Is anyone listening?

In the 1940’s *Howard argued that the widespread application of chemicals and fertilizers would disrupt mycorrhizal associations, the means by which “the marriage of a fertile soil and the tree it nourishes …. is arranged’. The consequences of such a breakdown would be far reaching. [ …. ] Howard’s tone is dramatic, but eighty years on his questions cut deep. By some measures, modern industrial agriculture has been effective: crop production doubled over the second half of the twentieth century. But a single minded focus on yield has incurred steep costs. Agriculture causes widespread environmental destruction and is responsible for a quarter of global greenhouse gas emissions. Between twenty and forty percent of crops are lost each year to pests and diseases,despite colossal application of pesticide. Global agricultural yields have plateaued despite a 7oo-fold increase in fertilizer use over the second half of the twentieth century. Worldwide thirty football fields worth of topsoil are lost to erosion every minute. Yet a third of food is wasted , and demand for crops will double by 2050. It is difficult to overstate the urgency of this crisis.

Merlin Sheldrake “Entangled Life” – published 2021 by The Bodley Head

*Sir Albert Howard – organic farming pioneer and author of “An Agricultural Testament” published in 1940 and still in print.

I don’t think I’ve ever seen the numbers above so succinctly organised and for that reason alone I recommend the book; but it’s also full of research on fungi, bacteria and plants and their often poorly understood relationships. If you read it and go out into the garden; take a good handful of soil and consider that it contains more microorganisms than the total cumulative population of the earth across the whole of human history.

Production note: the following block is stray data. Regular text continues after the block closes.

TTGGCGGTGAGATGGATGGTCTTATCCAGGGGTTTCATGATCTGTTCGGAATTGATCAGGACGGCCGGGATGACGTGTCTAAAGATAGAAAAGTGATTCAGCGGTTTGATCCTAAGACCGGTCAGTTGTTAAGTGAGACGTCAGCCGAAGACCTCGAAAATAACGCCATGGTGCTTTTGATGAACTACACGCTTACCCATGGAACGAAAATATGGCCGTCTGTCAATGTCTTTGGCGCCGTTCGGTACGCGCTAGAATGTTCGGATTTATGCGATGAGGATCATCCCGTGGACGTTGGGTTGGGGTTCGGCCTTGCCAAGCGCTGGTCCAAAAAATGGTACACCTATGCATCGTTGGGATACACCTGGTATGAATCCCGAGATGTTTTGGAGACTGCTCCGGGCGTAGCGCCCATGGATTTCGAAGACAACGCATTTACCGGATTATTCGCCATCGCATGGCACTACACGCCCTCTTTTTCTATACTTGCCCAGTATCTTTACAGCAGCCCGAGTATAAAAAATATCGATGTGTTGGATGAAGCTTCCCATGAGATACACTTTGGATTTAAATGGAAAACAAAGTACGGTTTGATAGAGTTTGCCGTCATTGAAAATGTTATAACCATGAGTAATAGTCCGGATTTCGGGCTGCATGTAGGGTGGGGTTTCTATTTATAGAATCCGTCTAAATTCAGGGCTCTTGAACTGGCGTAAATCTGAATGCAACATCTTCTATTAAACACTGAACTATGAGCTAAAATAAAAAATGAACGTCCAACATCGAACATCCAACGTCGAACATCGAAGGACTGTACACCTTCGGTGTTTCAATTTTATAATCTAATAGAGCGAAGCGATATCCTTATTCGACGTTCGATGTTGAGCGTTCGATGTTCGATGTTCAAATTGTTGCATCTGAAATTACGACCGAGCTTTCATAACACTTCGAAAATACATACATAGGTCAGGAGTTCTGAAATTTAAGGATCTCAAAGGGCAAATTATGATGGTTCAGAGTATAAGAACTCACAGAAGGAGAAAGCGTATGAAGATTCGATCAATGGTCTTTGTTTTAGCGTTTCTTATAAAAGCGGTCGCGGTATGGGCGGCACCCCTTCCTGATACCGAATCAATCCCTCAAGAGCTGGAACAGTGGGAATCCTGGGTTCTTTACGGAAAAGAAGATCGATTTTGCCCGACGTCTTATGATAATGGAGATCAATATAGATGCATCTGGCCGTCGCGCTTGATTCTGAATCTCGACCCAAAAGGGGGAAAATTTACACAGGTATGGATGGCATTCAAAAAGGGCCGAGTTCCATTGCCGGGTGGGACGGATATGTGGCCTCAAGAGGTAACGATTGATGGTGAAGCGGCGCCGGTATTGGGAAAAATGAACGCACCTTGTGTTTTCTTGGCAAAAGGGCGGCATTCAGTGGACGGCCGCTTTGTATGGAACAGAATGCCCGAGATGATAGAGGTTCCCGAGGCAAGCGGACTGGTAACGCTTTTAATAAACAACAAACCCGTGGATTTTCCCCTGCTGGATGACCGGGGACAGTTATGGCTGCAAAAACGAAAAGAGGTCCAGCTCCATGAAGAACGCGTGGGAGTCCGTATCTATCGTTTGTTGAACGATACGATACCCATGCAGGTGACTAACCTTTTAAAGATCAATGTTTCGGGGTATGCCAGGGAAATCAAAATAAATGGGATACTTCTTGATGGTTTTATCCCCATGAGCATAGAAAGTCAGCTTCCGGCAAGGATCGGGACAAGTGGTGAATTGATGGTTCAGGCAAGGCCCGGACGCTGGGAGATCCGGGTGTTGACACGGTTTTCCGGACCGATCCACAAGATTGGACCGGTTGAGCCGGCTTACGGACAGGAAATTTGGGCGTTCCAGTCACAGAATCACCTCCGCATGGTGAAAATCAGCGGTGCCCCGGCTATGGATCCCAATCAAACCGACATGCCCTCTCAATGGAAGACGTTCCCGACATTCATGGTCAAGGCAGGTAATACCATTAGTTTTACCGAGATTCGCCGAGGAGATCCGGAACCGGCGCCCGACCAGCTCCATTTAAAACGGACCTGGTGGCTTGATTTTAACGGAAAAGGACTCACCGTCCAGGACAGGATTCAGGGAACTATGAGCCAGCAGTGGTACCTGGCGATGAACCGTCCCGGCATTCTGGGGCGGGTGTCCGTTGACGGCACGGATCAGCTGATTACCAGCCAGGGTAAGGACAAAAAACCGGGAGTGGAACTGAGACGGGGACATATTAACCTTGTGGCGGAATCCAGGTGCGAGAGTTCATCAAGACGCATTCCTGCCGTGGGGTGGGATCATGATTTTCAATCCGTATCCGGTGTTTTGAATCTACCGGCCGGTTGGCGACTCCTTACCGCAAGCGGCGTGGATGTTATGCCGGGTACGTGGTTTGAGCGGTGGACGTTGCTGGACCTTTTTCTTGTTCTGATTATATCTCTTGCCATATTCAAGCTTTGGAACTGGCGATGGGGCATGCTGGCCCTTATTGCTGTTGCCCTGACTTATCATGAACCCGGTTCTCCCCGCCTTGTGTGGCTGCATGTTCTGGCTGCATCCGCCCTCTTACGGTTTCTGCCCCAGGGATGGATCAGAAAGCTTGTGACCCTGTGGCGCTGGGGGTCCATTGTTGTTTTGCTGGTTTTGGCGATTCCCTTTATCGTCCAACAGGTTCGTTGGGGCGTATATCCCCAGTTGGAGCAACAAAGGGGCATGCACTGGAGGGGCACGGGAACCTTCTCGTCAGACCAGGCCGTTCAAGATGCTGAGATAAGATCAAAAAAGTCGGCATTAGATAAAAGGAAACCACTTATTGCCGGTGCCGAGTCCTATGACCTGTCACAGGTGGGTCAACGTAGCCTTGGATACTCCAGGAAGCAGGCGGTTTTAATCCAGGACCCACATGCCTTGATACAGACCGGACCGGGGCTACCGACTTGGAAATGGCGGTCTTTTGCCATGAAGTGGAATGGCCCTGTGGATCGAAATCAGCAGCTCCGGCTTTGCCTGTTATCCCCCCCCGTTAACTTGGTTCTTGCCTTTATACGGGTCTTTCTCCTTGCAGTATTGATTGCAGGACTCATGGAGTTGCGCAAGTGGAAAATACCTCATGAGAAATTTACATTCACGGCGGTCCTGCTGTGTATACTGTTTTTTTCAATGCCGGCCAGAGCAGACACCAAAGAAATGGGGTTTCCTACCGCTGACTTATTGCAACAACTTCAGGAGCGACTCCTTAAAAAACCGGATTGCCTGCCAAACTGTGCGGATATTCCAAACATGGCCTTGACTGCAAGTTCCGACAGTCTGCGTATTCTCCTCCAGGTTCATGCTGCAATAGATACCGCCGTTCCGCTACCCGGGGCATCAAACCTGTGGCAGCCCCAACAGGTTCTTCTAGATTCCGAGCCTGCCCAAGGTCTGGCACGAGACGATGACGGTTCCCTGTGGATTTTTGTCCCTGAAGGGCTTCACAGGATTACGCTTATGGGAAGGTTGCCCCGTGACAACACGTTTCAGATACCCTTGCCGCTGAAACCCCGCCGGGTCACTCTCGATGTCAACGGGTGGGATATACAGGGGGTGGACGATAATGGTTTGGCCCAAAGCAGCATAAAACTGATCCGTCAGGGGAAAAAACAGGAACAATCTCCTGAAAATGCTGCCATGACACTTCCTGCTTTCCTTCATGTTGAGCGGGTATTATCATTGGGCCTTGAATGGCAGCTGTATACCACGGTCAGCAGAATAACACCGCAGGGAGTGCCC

I had a comment from an old friend today after my mention (24 hours early it seems) of a supermoon. He’s spent a lifetime on space research and is a seriously experienced astronomer as well. He said I might get into astronomy if I went on in this way. Well Chris, I reckon my handful of earth is a worthy counterbalance to mind-bogglingly complex thoughts of space. Either subject invites awe!

Author: Dave Pole

I've spent my life doing a lot of things, all of them interesting and many of them great fun. When most people see my CV they probably think I'm making things up because it includes being a rather bad welder and engineering dogsbody, a potter, a groundsman and bus driver. I taught in a prison and in one of those ghastly old mental institutions as an art therapist and I spent ten years as a community artist. I was one of the founding members of Spike Island, which began life as Artspace Bristol. ! wrote a column for Bristol Evening Post (I got sacked three times, in which I take some pride) and I worked in local and network radio and then finally became an Anglican parish priest for 25 years, retiring at 68 when I realised that the institutional church and me were on different paths. What interests me? It would be easier to list what doesn't, but I love cooking and baking with our home grown ingredients. I'm fascinated by botany and wildlife in general, and botanical illustration. We have a camper van that takes us to the wild places, we love walking, especially in the hills, and we take too many photographs. But what really animates me is the question "what does it mean to be human?". I've spent my life exploring it in every possible way and the answer is ..... well, today it's sitting in the van in the rain and looking across Ramsey Sound towards Ramsey Island. But it might as easily be digging potatoes or making pickle, singing or finding an orchid or just sitting. But it sure as hell doesn't mean getting a promotion, beasting your co-workers or being obsequious to power, which ensured that my rise to greatness in the Church of England flatlined 30 years ago after about 2 days. But I'm still here and still searching for that elusive sweet spot, and I don't have to please anyone any more. Over the last 50 or so years we've had a succession of gardens, some more like wildernesses when we were both working full-time, but now we're back in the game with our two allotments in Bath.

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